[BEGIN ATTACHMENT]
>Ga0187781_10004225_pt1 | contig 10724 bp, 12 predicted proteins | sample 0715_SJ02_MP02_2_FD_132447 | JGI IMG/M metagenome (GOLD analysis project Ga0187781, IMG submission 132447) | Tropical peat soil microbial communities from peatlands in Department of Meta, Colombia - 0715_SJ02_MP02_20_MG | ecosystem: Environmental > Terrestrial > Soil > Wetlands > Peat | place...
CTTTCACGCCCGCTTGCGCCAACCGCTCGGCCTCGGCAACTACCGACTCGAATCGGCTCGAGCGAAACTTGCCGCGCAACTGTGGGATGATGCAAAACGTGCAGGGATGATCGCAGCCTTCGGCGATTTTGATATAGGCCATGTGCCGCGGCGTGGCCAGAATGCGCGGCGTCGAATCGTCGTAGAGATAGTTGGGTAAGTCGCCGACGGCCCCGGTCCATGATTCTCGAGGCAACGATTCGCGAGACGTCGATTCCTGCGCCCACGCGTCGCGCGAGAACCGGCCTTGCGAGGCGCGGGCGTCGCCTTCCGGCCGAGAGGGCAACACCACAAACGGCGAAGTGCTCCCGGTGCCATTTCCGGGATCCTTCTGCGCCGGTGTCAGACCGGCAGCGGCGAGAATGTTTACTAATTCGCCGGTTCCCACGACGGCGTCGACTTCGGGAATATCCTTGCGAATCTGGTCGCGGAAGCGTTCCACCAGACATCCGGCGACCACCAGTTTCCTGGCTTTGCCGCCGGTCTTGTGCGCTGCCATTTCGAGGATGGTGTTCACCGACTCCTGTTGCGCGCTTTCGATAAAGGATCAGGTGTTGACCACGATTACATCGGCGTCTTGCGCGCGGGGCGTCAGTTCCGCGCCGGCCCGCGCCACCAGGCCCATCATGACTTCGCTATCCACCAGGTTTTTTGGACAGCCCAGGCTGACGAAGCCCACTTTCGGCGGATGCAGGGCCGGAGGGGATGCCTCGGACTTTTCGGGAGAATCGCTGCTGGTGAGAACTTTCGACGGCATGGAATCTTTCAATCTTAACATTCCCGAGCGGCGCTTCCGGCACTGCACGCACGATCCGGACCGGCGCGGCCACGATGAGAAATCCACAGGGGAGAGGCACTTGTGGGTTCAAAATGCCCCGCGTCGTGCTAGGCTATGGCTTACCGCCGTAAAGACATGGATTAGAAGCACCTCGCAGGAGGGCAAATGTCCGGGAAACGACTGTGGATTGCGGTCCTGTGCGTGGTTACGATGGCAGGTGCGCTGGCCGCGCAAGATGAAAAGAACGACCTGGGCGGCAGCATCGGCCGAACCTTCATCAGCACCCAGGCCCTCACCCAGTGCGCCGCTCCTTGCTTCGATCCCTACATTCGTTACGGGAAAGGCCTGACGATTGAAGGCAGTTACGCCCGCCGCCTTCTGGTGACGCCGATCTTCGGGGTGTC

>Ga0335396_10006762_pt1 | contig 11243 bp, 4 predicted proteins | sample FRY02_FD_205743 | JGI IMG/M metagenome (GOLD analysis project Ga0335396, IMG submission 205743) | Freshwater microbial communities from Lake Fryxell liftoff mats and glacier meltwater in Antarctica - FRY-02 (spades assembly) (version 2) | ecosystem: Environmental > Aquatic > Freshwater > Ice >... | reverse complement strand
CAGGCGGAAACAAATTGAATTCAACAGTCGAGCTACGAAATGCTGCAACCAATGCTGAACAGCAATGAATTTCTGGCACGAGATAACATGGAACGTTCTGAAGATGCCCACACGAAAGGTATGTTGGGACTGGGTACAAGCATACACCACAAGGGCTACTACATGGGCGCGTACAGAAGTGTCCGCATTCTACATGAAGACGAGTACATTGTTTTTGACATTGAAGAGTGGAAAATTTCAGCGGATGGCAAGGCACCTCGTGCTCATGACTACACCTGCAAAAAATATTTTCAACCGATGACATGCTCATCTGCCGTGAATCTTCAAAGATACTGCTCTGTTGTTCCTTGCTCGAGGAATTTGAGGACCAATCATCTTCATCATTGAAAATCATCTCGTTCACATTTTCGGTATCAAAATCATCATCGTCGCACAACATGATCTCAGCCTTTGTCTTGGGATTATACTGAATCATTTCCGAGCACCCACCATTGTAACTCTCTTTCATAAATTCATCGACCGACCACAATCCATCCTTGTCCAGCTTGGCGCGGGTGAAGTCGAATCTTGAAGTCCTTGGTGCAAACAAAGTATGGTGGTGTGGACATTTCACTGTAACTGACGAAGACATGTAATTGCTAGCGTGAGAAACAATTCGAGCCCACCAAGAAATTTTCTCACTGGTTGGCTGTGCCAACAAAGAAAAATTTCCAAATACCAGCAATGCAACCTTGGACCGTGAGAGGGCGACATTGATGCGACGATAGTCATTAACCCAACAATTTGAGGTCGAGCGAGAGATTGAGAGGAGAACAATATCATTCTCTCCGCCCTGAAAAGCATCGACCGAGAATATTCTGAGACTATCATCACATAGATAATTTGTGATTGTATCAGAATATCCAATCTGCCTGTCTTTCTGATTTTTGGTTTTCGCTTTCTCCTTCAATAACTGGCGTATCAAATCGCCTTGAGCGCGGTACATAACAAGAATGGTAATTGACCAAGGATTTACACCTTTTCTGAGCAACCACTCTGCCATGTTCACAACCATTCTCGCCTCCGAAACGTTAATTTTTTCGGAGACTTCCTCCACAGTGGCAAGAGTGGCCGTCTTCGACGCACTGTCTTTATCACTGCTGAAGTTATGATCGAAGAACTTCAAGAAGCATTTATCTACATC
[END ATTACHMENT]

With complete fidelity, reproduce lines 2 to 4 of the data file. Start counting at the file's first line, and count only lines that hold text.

CTTTCACGCCCGCTTGCGCCAACCGCTCGGCCTCGGCAACTACCGACTCGAATCGGCTCGAGCGAAACTTGCCGCGCAACTGTGGGATGATGCAAAACGTGCAGGGATGATCGCAGCCTTCGGCGATTTTGATATAGGCCATGTGCCGCGGCGTGGCCAGAATGCGCGGCGTCGAATCGTCGTAGAGATAGTTGGGTAAGTCGCCGACGGCCCCGGTCCATGATTCTCGAGGCAACGATTCGCGAGACGTCGATTCCTGCGCCCACGCGTCGCGCGAGAACCGGCCTTGCGAGGCGCGGGCGTCGCCTTCCGGCCGAGAGGGCAACACCACAAACGGCGAAGTGCTCCCGGTGCCATTTCCGGGATCCTTCTGCGCCGGTGTCAGACCGGCAGCGGCGAGAATGTTTACTAATTCGCCGGTTCCCACGACGGCGTCGACTTCGGGAATATCCTTGCGAATCTGGTCGCGGAAGCGTTCCACCAGACATCCGGCGACCACCAGTTTCCTGGCTTTGCCGCCGGTCTTGTGCGCTGCCATTTCGAGGATGGTGTTCACCGACTCCTGTTGCGCGCTTTCGATAAAGGATCAGGTGTTGACCACGATTACATCGGCGTCTTGCGCGCGGGGCGTCAGTTCCGCGCCGGCCCGCGCCACCAGGCCCATCATGACTTCGCTATCCACCAGGTTTTTTGGACAGCCCAGGCTGACGAAGCCCACTTTCGGCGGATGCAGGGCCGGAGGGGATGCCTCGGACTTTTCGGGAGAATCGCTGCTGGTGAGAACTTTCGACGGCATGGAATCTTTCAATCTTAACATTCCCGAGCGGCGCTTCCGGCACTGCACGCACGATCCGGACCGGCGCGGCCACGATGAGAAATCCACAGGGGAGAGGCACTTGTGGGTTCAAAATGCCCCGCGTCGTGCTAGGCTATGGCTTACCGCCGTAAAGACATGGATTAGAAGCACCTCGCAGGAGGGCAAATGTCCGGGAAACGACTGTGGATTGCGGTCCTGTGCGTGGTTACGATGGCAGGTGCGCTGGCCGCGCAAGATGAAAAGAACGACCTGGGCGGCAGCATCGGCCGAACCTTCATCAGCACCCAGGCCCTCACCCAGTGCGCCGCTCCTTGCTTCGATCCCTACATTCGTTACGGGAAAGGCCTGACGATTGAAGGCAGTTACGCCCGCCGCCTTCTGGTGACGCCGATCTTCGGGGTGTC

>Ga0335396_10006762_pt1 | contig 11243 bp, 4 predicted proteins | sample FRY02_FD_205743 | JGI IMG/M metagenome (GOLD analysis project Ga0335396, IMG submission 205743) | Freshwater microbial communities from Lake Fryxell liftoff mats and glacier meltwater in Antarctica - FRY-02 (spades assembly) (version 2) | ecosystem: Environmental > Aquatic > Freshwater > Ice >... | reverse complement strand
CAGGCGGAAACAAATTGAATTCAACAGTCGAGCTACGAAATGCTGCAACCAATGCTGAACAGCAATGAATTTCTGGCACGAGATAACATGGAACGTTCTGAAGATGCCCACACGAAAGGTATGTTGGGACTGGGTACAAGCATACACCACAAGGGCTACTACATGGGCGCGTACAGAAGTGTCCGCATTCTACATGAAGACGAGTACATTGTTTTTGACATTGAAGAGTGGAAAATTTCAGCGGATGGCAAGGCACCTCGTGCTCATGACTACACCTGCAAAAAATATTTTCAACCGATGACATGCTCATCTGCCGTGAATCTTCAAAGATACTGCTCTGTTGTTCCTTGCTCGAGGAATTTGAGGACCAATCATCTTCATCATTGAAAATCATCTCGTTCACATTTTCGGTATCAAAATCATCATCGTCGCACAACATGATCTCAGCCTTTGTCTTGGGATTATACTGAATCATTTCCGAGCACCCACCATTGTAACTCTCTTTCATAAATTCATCGACCGACCACAATCCATCCTTGTCCAGCTTGGCGCGGGTGAAGTCGAATCTTGAAGTCCTTGGTGCAAACAAAGTATGGTGGTGTGGACATTTCACTGTAACTGACGAAGACATGTAATTGCTAGCGTGAGAAACAATTCGAGCCCACCAAGAAATTTTCTCACTGGTTGGCTGTGCCAACAAAGAAAAATTTCCAAATACCAGCAATGCAACCTTGGACCGTGAGAGGGCGACATTGATGCGACGATAGTCATTAACCCAACAATTTGAGGTCGAGCGAGAGATTGAGAGGAGAACAATATCATTCTCTCCGCCCTGAAAAGCATCGACCGAGAATATTCTGAGACTATCATCACATAGATAATTTGTGATTGTATCAGAATATCCAATCTGCCTGTCTTTCTGATTTTTGGTTTTCGCTTTCTCCTTCAATAACTGGCGTATCAAATCGCCTTGAGCGCGGTACATAACAAGAATGGTAATTGACCAAGGATTTACACCTTTTCTGAGCAACCACTCTGCCATGTTCACAACCATTCTCGCCTCCGAAACGTTAATTTTTTCGGAGACTTCCTCCACAGTGGCAAGAGTGGCCGTCTTCGACGCACTGTCTTTATCACTGCTGAAGTTATGATCGAAGAACTTCAAGAAGCATTTATCTACATC